The Fraunhofer IWS Dresden and Technische Universität Dresden inaugurated their jointly operated Center for Additive Manufacturing Dresden (AMCD) with a festive ceremony on February 7, 2017. Scientists from various disciplines perform research on materials, additive manufacturing processes and innovative technologies, which build up components in a layer by layer process. This technology opens up new horizons for component design and combinations of functions. For example during fabrication, electrical conductors and sensors are already able to be additively manufactured into components. They provide information about stress conditions of a product during operation.

The 3D-printing technology, or additive manufacturing as it is often called, has long made the step out of scientific research laboratories into industrial...

Im Focus: Mimicking nature's cellular architectures via 3-D printing

Research offers new level of control over the structure of 3-D printed materials

Nature does amazing things with limited design materials. Grass, for example, can support its own weight, resist strong wind loads, and recover after being...

Im Focus: Three Magnetic States for Each Hole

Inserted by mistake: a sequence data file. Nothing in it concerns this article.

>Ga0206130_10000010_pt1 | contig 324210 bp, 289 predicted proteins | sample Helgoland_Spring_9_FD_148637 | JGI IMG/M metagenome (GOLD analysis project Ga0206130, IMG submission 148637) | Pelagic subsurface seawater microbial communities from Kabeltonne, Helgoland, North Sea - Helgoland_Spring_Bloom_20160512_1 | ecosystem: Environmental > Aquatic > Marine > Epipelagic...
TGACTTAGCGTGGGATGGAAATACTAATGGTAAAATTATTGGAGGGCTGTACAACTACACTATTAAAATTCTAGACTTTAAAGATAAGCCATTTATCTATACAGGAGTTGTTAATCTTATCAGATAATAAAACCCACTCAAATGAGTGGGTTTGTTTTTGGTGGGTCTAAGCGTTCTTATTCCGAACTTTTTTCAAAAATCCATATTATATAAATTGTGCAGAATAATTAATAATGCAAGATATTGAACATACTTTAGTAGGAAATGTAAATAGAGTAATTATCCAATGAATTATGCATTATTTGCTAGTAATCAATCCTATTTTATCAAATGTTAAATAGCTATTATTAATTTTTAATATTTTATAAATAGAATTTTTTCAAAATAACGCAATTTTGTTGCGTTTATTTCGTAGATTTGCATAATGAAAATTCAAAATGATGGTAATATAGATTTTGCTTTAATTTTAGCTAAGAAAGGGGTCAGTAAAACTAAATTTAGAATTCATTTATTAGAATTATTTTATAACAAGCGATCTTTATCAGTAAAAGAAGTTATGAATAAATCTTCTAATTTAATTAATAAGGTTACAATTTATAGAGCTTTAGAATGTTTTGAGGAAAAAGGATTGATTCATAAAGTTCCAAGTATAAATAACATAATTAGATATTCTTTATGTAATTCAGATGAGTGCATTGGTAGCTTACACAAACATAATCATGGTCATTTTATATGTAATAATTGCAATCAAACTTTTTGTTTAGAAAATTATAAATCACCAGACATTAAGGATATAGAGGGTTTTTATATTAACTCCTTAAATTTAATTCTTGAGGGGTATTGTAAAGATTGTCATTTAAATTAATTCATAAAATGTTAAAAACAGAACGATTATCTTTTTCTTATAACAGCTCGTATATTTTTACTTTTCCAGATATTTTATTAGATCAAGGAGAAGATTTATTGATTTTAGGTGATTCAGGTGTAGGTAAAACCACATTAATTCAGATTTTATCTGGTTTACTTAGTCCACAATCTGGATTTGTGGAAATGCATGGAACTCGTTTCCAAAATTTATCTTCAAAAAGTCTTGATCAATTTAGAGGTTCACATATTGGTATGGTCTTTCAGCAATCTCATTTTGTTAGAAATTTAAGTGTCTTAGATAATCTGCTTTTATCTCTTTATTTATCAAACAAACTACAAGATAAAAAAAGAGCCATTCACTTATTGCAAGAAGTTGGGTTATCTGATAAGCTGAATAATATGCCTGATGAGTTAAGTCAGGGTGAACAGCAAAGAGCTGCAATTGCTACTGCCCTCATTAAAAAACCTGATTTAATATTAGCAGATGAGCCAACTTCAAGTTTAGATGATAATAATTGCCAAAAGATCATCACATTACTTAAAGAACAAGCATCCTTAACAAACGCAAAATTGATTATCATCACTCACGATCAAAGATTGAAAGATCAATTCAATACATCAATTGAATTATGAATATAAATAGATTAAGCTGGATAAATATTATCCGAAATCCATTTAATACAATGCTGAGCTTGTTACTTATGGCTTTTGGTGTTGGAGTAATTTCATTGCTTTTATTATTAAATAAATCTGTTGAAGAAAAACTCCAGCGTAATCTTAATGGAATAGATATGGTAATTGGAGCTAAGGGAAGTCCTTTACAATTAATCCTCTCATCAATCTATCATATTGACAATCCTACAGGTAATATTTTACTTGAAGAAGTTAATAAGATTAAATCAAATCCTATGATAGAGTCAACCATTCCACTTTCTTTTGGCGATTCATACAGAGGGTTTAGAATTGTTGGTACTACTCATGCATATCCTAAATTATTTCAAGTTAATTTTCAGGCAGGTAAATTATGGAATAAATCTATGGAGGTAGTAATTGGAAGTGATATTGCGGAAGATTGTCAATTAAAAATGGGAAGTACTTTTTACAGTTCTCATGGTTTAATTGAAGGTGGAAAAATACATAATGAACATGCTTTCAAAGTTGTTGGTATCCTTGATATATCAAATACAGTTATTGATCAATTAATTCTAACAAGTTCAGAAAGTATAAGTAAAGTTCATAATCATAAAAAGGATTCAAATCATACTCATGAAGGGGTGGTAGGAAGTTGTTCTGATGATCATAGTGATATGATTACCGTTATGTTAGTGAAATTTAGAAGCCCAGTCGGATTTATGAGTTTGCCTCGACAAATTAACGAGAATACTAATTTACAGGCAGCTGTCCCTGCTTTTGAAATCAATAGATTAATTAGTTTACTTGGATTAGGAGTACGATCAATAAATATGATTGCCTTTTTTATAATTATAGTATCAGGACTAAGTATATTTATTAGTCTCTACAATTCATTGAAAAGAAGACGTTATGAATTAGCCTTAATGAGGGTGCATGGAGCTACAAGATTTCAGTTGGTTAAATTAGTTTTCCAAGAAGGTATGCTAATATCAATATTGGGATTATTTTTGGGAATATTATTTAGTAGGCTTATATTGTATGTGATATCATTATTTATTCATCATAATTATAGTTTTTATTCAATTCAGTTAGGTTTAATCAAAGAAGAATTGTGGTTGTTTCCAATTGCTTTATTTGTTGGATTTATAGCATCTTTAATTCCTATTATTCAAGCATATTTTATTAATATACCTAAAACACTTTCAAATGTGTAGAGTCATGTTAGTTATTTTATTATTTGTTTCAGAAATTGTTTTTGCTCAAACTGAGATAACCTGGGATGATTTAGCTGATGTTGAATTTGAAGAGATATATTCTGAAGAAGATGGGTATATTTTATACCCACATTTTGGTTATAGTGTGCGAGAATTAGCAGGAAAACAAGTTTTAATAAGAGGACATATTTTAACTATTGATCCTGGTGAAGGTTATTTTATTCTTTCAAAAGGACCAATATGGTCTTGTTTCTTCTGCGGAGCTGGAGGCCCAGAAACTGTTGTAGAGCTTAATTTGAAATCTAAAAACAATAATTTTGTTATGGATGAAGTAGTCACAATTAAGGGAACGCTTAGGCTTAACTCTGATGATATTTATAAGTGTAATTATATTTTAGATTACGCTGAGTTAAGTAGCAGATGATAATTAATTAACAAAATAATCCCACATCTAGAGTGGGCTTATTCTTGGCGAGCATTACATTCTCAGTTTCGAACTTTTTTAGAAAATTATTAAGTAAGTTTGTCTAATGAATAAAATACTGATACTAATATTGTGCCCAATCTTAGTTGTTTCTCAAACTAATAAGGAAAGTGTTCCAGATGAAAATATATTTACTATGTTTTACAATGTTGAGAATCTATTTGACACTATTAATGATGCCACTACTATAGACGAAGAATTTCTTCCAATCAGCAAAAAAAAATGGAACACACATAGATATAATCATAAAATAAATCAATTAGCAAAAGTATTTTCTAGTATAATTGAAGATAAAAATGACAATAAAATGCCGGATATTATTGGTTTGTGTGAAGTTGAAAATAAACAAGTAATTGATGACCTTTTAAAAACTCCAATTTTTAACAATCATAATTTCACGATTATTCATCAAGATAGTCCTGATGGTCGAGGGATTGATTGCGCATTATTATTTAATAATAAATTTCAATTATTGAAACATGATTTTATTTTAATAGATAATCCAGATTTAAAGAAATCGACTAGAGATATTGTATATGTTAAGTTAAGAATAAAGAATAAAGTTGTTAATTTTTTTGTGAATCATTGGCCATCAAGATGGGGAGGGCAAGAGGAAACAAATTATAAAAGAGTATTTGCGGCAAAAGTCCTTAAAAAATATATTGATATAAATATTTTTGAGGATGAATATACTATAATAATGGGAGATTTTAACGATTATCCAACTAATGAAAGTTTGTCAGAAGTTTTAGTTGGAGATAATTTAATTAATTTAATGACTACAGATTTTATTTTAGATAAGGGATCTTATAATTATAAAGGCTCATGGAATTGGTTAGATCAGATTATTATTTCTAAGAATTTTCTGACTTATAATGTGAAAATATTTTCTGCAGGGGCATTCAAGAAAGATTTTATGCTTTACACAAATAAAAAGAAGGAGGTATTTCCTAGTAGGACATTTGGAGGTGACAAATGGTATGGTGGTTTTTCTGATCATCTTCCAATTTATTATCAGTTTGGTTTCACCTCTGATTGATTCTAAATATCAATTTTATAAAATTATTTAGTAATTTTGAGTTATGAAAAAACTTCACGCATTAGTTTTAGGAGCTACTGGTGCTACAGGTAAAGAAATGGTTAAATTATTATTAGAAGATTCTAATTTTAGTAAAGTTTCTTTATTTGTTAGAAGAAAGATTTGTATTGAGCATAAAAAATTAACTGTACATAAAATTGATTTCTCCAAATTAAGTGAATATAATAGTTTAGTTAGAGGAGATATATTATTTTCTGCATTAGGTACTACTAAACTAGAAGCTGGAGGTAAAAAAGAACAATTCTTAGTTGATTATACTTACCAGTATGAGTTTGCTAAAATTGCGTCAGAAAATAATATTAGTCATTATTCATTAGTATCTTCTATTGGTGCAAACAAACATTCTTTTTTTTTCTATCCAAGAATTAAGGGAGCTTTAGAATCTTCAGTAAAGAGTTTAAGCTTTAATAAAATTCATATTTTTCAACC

Nanometer-scale magnetic perforated grids could create new possibilities for computing. Together with international colleagues, scientists from the Helmholtz Zentrum Dresden-Rossendorf (HZDR) have shown how a cobalt grid can be reliably programmed at room temperature. In addition they discovered that for every hole ("antidot") three magnetic states can be configured. The results have been published in the journal "Scientific Reports".

Physicist Dr. Rantej Bali from the HZDR, together with scientists from Singapore and Australia, designed a special grid structure in a thin layer of cobalt in...

All Focus news of the innovation-report >>>

Anzeige

Anzeige

Event News

Booth and panel discussion – The Lindau Nobel Laureate Meetings at the AAAS 2017 Annual Meeting

13.02.2017 | Event News

Complex Loading versus Hidden Reserves

10.02.2017 | Event News

International Conference on Crystal Growth in Freiburg

09.02.2017 | Event News

 
Latest News

Switched-on DNA

20.02.2017 | Materials Sciences

Second cause of hidden hearing loss identified

20.02.2017 | Health and Medicine

Prospect for more effective treatment of nerve pain

20.02.2017 | Health and Medicine

VideoLinks
B2B-VideoLinks
More VideoLinks >>>